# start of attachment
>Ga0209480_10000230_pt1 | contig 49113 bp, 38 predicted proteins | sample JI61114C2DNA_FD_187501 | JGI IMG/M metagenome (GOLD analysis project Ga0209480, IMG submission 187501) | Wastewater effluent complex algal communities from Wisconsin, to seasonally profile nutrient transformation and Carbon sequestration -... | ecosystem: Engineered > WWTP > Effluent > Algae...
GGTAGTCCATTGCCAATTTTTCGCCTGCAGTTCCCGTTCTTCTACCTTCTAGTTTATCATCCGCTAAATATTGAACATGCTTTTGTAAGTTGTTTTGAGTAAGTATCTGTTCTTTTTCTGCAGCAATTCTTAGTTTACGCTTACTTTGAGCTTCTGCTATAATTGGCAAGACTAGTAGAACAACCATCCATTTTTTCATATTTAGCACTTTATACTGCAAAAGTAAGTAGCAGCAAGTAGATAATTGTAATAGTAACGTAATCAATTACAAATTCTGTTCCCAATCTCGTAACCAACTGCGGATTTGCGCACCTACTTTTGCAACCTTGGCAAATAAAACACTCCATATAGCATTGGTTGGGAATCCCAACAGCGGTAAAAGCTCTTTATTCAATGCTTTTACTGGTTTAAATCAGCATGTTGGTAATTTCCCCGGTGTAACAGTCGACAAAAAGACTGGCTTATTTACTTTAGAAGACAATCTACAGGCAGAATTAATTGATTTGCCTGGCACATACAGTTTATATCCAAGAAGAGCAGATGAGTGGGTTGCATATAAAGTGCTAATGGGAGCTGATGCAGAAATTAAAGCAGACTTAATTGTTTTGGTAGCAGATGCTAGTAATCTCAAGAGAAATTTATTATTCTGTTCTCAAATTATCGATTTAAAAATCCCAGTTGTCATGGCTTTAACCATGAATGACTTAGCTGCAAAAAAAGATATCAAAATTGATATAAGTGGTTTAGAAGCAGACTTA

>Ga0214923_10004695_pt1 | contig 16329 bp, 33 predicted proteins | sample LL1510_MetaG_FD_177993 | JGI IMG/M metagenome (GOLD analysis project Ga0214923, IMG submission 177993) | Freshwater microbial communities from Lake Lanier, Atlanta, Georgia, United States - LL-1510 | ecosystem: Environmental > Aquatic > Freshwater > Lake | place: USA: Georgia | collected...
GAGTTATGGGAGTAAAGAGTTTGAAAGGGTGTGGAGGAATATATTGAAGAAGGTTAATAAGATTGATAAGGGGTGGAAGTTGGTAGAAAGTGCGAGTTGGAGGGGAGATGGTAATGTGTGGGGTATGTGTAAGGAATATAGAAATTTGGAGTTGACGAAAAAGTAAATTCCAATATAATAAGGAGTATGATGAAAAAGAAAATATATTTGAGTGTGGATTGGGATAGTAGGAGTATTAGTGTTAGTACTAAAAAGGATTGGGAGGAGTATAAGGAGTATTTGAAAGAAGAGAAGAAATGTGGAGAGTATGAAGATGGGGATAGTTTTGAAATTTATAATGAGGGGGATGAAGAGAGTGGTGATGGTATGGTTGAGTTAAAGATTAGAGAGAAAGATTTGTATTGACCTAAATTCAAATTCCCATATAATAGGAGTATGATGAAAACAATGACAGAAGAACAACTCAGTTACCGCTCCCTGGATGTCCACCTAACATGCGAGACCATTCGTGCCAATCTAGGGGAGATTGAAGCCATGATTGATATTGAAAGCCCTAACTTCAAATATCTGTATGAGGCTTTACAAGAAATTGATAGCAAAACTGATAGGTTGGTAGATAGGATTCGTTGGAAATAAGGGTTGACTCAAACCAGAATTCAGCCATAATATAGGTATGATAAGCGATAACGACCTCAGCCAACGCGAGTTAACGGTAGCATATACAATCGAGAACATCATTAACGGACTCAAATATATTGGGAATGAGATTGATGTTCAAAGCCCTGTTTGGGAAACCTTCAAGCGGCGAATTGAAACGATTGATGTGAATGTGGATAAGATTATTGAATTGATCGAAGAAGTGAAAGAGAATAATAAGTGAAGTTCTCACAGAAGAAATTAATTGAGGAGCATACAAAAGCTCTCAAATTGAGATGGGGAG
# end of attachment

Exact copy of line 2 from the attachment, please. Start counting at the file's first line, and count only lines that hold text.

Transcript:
GGTAGTCCATTGCCAATTTTTCGCCTGCAGTTCCCGTTCTTCTACCTTCTAGTTTATCATCCGCTAAATATTGAACATGCTTTTGTAAGTTGTTTTGAGTAAGTATCTGTTCTTTTTCTGCAGCAATTCTTAGTTTACGCTTACTTTGAGCTTCTGCTATAATTGGCAAGACTAGTAGAACAACCATCCATTTTTTCATATTTAGCACTTTATACTGCAAAAGTAAGTAGCAGCAAGTAGATAATTGTAATAGTAACGTAATCAATTACAAATTCTGTTCCCAATCTCGTAACCAACTGCGGATTTGCGCACCTACTTTTGCAACCTTGGCAAATAAAACACTCCATATAGCATTGGTTGGGAATCCCAACAGCGGTAAAAGCTCTTTATTCAATGCTTTTACTGGTTTAAATCAGCATGTTGGTAATTTCCCCGGTGTAACAGTCGACAAAAAGACTGGCTTATTTACTTTAGAAGACAATCTACAGGCAGAATTAATTGATTTGCCTGGCACATACAGTTTATATCCAAGAAGAGCAGATGAGTGGGTTGCATATAAAGTGCTAATGGGAGCTGATGCAGAAATTAAAGCAGACTTAATTGTTTTGGTAGCAGATGCTAGTAATCTCAAGAGAAATTTATTATTCTGTTCTCAAATTATCGATTTAAAAATCCCAGTTGTCATGGCTTTAACCATGAATGACTTAGCTGCAAAAAAAGATATCAAAATTGATATAAGTGGTTTAGAAGCAGACTTA